– Scott
    Sep 12, 2023 at 19:44
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You can hide a lot of a font and it is still readable well.
But it defenetly does not help readability.

enter image description here

But it depends on the situation and context. To remove a dot on the "i" on a logo for stylistic purpose may make sense. Writing hard-to-read smallprint without dots would make less sense. enter image description here Changing the shape of the dot for the most part only affects the readability minimal.

These dots are officially called Tittle https://en.wikipedia.org/wiki/Tittle

History of the i dots:
Our modern fonts originated based on the pairing of inscriptional capitals used in ancient Rome with Carolingian minuscules (see below) developed in the Holy Roman Empire. So up till this there were uppercase fonts and lowercase fonts but no paired up fonts like we have them now. Carolingian minuscules did not have the i dots yet. They were later added as many letters started to resemble each other. enter image description here

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  • THis would be way better if you removed the dot with the middle removed, then it would be hard to read especially next to a u or n
    – joojaa
    Sep 13, 2023 at 4:50
  • Yes. My idea is that contemporary typefaces usually have glyphs with distinct shapes, so the dots above i and j are no longer needed. If I understand it correctly, the dots are needed in blackletter or continuous scripts and not much elsewhere.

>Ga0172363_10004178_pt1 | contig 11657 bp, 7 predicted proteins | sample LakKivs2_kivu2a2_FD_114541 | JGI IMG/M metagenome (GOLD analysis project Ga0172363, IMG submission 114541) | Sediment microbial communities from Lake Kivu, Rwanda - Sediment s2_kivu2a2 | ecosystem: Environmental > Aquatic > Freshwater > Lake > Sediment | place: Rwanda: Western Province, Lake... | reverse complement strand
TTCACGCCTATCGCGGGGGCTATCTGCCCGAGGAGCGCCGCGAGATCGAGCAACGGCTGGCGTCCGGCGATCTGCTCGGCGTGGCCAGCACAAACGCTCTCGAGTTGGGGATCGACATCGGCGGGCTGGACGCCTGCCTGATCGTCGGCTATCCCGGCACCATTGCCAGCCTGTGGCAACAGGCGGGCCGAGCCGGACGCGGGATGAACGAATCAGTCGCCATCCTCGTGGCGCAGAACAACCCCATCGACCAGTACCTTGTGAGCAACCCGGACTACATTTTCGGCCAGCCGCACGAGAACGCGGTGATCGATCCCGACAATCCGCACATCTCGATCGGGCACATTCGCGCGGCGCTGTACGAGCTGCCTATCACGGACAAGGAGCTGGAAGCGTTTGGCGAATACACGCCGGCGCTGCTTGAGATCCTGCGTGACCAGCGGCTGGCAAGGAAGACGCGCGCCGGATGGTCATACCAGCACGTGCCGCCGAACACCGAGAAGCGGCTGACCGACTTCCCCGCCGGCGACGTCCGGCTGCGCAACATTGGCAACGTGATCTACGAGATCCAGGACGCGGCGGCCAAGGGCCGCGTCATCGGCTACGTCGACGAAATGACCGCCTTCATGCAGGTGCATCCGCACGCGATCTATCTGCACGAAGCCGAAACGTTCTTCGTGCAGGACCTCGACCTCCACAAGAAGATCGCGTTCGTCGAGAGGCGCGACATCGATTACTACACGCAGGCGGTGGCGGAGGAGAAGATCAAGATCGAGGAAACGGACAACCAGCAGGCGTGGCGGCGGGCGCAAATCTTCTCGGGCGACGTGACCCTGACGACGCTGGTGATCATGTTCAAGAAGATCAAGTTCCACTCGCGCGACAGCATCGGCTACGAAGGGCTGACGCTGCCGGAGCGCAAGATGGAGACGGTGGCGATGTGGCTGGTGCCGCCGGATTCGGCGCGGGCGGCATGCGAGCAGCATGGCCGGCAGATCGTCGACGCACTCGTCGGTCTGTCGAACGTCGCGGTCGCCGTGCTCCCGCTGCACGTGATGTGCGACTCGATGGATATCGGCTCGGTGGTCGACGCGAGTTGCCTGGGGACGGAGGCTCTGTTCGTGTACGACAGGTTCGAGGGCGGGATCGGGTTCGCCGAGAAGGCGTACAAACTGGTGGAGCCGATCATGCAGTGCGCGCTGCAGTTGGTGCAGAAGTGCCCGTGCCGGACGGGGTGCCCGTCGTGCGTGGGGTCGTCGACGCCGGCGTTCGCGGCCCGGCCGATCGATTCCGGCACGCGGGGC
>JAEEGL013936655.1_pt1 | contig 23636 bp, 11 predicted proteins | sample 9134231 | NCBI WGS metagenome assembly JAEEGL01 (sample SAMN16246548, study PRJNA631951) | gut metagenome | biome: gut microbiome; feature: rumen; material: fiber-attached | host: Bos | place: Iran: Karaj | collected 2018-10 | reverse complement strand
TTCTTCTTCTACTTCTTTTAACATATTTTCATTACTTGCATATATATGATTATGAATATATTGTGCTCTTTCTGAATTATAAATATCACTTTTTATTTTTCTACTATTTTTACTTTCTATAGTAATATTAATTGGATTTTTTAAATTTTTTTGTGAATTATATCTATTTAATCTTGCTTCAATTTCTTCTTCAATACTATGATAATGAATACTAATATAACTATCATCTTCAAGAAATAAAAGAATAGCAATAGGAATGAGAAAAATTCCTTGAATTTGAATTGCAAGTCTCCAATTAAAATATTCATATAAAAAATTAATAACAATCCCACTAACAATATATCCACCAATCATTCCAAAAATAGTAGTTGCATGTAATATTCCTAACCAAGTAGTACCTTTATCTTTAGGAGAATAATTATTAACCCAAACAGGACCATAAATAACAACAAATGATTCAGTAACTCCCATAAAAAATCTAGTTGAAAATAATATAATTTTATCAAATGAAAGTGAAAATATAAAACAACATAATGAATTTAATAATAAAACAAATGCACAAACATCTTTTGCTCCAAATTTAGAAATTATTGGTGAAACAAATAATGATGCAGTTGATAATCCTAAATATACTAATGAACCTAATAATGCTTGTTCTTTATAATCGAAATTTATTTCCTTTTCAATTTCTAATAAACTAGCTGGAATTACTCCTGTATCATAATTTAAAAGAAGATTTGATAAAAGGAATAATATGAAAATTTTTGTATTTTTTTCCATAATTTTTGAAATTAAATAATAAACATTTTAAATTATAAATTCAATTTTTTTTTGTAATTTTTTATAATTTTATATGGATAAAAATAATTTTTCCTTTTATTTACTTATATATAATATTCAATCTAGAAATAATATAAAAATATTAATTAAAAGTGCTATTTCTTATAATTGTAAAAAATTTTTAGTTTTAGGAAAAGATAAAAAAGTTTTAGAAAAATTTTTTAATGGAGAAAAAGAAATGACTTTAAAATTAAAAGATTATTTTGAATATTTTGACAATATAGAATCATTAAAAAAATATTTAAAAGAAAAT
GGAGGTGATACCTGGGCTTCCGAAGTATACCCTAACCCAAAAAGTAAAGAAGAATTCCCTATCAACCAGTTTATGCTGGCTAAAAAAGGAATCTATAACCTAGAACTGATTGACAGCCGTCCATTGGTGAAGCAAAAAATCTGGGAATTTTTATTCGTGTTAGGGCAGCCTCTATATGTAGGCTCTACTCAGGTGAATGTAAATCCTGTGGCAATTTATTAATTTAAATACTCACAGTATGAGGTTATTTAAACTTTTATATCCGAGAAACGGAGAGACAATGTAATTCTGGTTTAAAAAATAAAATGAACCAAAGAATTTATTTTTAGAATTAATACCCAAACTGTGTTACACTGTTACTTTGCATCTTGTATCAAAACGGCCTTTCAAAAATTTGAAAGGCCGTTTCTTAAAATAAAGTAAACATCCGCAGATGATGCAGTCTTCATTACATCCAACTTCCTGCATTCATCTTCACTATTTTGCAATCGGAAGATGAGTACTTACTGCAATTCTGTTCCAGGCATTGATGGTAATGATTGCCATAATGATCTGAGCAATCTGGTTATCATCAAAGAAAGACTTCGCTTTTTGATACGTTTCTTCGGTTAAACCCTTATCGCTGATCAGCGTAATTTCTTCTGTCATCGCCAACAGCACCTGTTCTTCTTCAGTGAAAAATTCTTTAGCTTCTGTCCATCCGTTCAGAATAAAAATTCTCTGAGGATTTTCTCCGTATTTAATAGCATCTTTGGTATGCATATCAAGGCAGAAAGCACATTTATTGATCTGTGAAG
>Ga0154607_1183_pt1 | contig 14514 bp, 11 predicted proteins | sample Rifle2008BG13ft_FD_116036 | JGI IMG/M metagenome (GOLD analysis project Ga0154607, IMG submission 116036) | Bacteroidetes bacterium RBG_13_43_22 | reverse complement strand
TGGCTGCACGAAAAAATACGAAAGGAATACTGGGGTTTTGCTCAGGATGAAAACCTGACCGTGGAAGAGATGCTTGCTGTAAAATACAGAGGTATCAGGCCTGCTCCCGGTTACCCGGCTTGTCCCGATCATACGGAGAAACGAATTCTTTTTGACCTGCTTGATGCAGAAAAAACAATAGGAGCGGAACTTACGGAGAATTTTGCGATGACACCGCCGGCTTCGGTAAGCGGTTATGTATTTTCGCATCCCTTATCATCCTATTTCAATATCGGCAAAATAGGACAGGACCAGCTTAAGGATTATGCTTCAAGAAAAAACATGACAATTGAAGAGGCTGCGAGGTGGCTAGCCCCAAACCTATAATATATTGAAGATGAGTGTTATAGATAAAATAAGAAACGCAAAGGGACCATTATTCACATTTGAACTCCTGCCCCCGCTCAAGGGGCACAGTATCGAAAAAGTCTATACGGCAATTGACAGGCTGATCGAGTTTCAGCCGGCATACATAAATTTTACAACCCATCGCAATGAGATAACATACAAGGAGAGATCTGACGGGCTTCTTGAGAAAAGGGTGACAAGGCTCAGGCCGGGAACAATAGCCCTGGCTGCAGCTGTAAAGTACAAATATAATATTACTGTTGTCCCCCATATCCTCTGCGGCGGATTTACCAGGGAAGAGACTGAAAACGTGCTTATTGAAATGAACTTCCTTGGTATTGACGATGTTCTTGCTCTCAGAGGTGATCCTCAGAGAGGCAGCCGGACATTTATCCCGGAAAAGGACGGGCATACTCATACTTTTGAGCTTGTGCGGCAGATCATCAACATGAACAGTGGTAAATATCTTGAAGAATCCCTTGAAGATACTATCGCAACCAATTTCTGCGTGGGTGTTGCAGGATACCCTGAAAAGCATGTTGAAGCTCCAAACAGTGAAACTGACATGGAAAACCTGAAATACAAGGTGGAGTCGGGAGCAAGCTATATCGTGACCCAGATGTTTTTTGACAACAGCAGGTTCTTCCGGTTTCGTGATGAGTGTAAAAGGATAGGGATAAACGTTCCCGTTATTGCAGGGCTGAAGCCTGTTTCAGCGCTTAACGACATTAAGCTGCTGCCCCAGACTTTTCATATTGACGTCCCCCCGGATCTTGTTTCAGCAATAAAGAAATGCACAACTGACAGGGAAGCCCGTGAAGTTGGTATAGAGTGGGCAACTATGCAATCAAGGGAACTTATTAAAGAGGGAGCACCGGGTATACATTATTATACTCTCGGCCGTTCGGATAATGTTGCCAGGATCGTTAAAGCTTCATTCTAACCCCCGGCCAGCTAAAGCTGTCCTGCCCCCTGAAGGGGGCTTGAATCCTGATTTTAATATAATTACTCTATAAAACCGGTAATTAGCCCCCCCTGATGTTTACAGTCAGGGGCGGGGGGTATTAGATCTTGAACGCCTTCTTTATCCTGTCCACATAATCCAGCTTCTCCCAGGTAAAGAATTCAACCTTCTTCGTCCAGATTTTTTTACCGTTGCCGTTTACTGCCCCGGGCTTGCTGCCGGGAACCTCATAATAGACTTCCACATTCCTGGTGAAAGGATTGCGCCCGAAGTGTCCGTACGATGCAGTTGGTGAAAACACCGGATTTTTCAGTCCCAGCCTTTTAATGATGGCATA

– matj1
    Sep 14, 2023 at 13:33
  • Not quite. Or depends on your definition of 'needed'. You can cut off half of your lungs, as you don't 'need' the whole one. But breathing will be more difficult after... Sep 15, 2023 at 6:19
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So originnally the dot above i was added to the lowercase letter i to distinguish it from the strokes of u, n and m. So it did not actually exist originally, it was added in middle ages to increase readability.

So yes deleting them is weird and does impact readability in most fonts. but there may be langue area specific issues aswell.

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I can read the text without any problem, but something feels really strange about it. Almost as if there was a printing problem or if my screen was defective. I don’t like it at all. Sorry!

Also, you might run into problems if you ever do that for some other languages than English. For example, Turkish and a few Turkic languages have both dotted and dotless i.

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In most european countries and probably everything on the american continent, using the dots is the "normal" I guess. As in, people learn these letters in school with the dots, and only a few people will realize later in life that a few countries don't always use the dots for some local reason.

If I saw typesetting like that, I would immediately think it was made for some specific country, like maybe in Turkey I know they use this. Yes, I can read that piece of text, but I know it was not made for me and it does not feel "natural".

Some people confrunted with that will literally have no idea whats going on: will they sign a contract in this format ? I think maybe good luck with that.